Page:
By Anne Bellis, Maria Sigala and Sara Dewson
Local Employment Partnerships (LEPs), introduced in 2007, aimed to increase the propensity of employers to recruit disadvantaged people into work and were part of a broader effort to connect workless individuals with vacancies, overcoming barriers to work and improving the job matching services offered by Jobcentre Plus and its partners. LEPs were originally aimed at disadvantaged jobseekers who had been out of work for six months or more or who fell into a Jobcentre Plus priority group. The policy emphasis changed with the recession to include newly unemployed Jobseeker’s Allowance customers.
The Department for Work and Pensions (DWP) commissioned the Institute for Employment Studies to evaluate LEPs.
This evaluation has centred around two waves of qualitative interviews with a range of personnel:
- national Jobcentre Plus
- DWP and Learning and Skills Council (LSC) staff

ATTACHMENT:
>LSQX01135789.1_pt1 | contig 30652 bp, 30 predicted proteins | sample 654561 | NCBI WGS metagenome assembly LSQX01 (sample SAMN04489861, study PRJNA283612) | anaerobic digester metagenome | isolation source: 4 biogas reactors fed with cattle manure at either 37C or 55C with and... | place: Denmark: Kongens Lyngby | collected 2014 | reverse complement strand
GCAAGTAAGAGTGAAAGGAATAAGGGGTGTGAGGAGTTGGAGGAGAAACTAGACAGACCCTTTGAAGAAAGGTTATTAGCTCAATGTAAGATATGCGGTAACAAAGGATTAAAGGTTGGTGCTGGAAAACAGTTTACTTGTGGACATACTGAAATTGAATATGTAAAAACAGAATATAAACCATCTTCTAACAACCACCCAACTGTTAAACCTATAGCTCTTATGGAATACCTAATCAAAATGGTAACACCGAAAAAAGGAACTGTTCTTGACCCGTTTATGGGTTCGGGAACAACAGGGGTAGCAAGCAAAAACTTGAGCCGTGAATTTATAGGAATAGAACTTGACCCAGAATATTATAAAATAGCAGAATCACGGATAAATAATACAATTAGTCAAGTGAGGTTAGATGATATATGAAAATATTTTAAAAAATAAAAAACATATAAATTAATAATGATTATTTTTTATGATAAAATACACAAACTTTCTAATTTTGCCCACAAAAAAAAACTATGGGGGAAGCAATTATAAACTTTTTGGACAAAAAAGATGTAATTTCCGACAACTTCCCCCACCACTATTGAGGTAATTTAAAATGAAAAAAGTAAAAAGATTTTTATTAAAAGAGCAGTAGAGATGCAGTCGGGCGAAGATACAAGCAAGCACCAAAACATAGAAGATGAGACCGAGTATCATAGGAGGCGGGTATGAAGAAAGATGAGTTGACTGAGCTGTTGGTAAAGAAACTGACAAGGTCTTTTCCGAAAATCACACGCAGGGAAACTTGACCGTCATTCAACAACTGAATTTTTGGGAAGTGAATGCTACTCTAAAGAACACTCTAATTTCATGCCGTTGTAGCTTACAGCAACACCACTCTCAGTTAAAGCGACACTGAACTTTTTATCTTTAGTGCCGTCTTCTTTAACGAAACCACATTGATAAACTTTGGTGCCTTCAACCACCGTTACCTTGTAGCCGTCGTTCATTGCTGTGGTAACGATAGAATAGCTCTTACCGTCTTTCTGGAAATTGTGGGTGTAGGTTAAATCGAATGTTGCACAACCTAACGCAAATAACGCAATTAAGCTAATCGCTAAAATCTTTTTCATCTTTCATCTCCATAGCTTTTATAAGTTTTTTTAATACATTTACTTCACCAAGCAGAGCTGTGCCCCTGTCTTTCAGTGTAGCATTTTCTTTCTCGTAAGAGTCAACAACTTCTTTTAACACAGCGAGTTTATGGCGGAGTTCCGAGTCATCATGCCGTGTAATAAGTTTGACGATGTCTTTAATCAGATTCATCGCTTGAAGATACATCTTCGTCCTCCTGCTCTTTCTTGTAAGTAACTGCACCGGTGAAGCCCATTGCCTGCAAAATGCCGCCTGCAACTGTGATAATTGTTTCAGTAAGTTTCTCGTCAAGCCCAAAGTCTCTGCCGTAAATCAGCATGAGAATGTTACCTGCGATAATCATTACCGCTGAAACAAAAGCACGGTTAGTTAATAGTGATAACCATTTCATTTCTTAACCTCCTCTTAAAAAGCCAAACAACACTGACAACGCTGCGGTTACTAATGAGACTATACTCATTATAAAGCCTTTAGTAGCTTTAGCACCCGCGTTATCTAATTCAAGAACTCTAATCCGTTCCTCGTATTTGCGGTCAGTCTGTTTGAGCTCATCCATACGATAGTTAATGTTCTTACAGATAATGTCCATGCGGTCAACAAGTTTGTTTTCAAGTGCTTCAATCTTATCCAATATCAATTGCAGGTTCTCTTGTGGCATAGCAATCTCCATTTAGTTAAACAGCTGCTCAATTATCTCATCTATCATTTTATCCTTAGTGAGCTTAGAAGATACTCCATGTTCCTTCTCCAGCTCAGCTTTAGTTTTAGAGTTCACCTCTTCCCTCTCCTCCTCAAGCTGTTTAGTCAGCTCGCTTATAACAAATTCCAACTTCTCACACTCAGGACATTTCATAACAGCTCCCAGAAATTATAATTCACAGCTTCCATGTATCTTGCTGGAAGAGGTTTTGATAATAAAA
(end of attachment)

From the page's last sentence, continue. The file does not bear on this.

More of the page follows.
- Jobcentre Plus district and local staff in eight areas in England, Scotland and Wales
- local and national employers
- training providers and other stakeholders at a district level.
The main aims of the research were to explore the successful elements of LEPs, to ascertain why employers had engaged with LEPs and what they had gained from doing so, to look at the impact of LEPs on partnership working and to determine which customers had benefited from taking part. The research also examined the introduction, implementation and organisation of LEPs at national, district and local levels.